• A coalition of 23 states have sued the Trump administration over its rollback of a key Obama-era climate measure that required automakers to meet ambitious fuel efficiency standards. The new Trump standards are considered particularly vulnerable in court because they cost consumers some $13 billion more than they would save.
  • President Trump’s press secretary Kayleigh McEnany, who has defended President Trump’s attacks on mail-in voting, has voted by mail 11 times since 2010. The information on her voting record comes as Trump has alleged mail-in voting leads to widespread fraud.
  • On the flight back from Florida, White House press secretary Kayleigh McEnany told reporters on Air Force One that Trump plans to sign an executive order aimed at social media companies. White House says the executive order will be signed Thursday.
  • In a related story, a federal appeals court is rejecting claims that tech companies like Facebook, Google, Twitter and Apple have conspired to suppress conservative viewpoints on their platforms.

A three-judge panel of the U.S. Court of Appeals for the D.C. Circuit on Wednesday affirmed the dismissal of a lawsuit that was filed by the conservative legal organization Freedom Watch and far-right activist Laura Loomer. Freedom Watch and Loomer alleged that the Silicon Valley giants were coordinating together to silence conservative viewpoints and that they were violating the First Amendment and antitrust policies.

  • President Trump is threatening to veto legislation reauthorizing expired government surveillance tools if it passes in the House, citing “massive abuse” of the government powers in the Russia investigation. Trump and conservatives have continued to allege wrongdoing by Obama officials in the wiretapping former Trump campaign adviser Carter Page as part of the bureau’s investigation into Russia’s interference.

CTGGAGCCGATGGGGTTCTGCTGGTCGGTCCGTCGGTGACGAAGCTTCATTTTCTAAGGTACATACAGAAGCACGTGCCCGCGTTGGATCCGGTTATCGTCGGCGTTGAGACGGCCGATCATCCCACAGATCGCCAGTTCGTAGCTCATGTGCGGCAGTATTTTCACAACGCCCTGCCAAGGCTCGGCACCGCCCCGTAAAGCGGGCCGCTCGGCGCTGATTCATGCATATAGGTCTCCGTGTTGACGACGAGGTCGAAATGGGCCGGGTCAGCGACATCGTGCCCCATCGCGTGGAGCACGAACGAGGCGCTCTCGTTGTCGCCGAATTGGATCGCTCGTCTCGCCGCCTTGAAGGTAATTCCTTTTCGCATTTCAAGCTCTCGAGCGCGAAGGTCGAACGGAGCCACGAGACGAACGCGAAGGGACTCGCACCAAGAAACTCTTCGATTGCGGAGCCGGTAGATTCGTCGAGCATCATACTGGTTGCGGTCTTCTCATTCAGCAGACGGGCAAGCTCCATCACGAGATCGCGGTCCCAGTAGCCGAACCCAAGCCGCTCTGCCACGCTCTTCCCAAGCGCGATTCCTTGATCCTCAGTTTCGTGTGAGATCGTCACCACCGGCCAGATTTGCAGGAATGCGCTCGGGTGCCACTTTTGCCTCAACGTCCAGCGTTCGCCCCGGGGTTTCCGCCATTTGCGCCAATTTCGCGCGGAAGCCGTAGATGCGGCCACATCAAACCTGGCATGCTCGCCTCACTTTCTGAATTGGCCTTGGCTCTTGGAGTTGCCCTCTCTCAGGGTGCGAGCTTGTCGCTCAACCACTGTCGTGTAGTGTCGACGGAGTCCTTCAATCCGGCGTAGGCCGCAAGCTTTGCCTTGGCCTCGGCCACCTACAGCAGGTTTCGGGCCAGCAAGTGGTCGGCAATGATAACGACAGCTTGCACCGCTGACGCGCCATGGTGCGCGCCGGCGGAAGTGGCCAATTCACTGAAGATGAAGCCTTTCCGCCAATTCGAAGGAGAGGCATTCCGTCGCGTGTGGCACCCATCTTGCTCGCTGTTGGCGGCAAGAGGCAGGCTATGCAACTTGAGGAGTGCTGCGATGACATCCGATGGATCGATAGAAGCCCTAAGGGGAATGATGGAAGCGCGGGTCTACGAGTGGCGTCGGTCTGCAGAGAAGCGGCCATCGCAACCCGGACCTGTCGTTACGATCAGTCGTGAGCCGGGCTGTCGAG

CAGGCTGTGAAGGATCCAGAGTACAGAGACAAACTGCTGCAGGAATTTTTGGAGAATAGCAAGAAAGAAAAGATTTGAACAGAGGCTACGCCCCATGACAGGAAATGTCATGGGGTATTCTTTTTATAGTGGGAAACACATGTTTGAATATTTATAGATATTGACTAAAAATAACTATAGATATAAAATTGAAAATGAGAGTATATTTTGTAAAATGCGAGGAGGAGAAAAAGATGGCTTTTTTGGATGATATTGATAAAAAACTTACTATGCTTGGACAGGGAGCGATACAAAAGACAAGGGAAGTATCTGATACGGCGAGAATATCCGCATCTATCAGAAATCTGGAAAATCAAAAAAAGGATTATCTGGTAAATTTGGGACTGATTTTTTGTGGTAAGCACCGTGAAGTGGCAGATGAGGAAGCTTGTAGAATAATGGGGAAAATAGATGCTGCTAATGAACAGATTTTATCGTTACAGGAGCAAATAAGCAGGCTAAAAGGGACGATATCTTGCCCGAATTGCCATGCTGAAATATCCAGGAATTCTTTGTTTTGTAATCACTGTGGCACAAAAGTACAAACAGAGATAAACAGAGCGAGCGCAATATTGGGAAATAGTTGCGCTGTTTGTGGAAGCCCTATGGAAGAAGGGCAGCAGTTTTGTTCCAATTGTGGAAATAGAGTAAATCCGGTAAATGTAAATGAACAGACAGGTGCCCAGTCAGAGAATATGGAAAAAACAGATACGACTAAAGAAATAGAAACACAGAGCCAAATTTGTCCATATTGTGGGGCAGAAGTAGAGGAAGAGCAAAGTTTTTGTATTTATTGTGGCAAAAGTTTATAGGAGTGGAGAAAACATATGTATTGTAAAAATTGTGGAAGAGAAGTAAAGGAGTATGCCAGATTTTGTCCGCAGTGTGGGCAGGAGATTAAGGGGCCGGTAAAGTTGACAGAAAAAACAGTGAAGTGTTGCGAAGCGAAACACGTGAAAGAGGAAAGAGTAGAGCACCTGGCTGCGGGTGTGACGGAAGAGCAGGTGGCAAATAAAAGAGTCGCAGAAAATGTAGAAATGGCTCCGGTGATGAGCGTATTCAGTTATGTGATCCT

• President Trump says he asked the Justice Department and FBI to expedite an investigation into the death of George Floyd, who was killed in custody of Minneapolis police earlier this week.

“I have asked for this investigation to be expedited and greatly appreciate all of the work done by local law enforcement. My heart goes out to George’s family and friends. Justice will be served!”

  • The Trump administration is preparing to end the last remaining sanctions waivers enshrined in the Obama-era Iran nuclear deal, which President Trump has been working to withdraw from since 2018.
  • Former Deputy Attorney General Rod Rosenstein will testify next week as part of the Senate Judiciary Committee’s probe into the origins of the FBI’s Russia investigation, Sen. Lindsey Graham announced on Wednesday.

The hearing, scheduled for June 3, marks the first public hearing Graham will hold as part of his deep dive into “Crossfire Hurricane,” the name for the investigation into Russia’s 2016 election interference and the Trump campaign.

  • The Trump administration is making it easier for renewable energy projects to take advantage of certain tax credits amid the coronavirus pandemic. 

The Treasury Department and Internal Revenue Service issued a notice Wednesday that said it would give some companies that started construction in 2016 or 2017 an extra year before they have to put their projects in service.

Sources:  ABC News, Axios, CBS News, CNN, Financial Times, Fox News,The Hill, NBC News, NPR, NY Times, Politico, Reuters, Salon, Slate, Vanity Fair, Wall Street Journal, Washington Post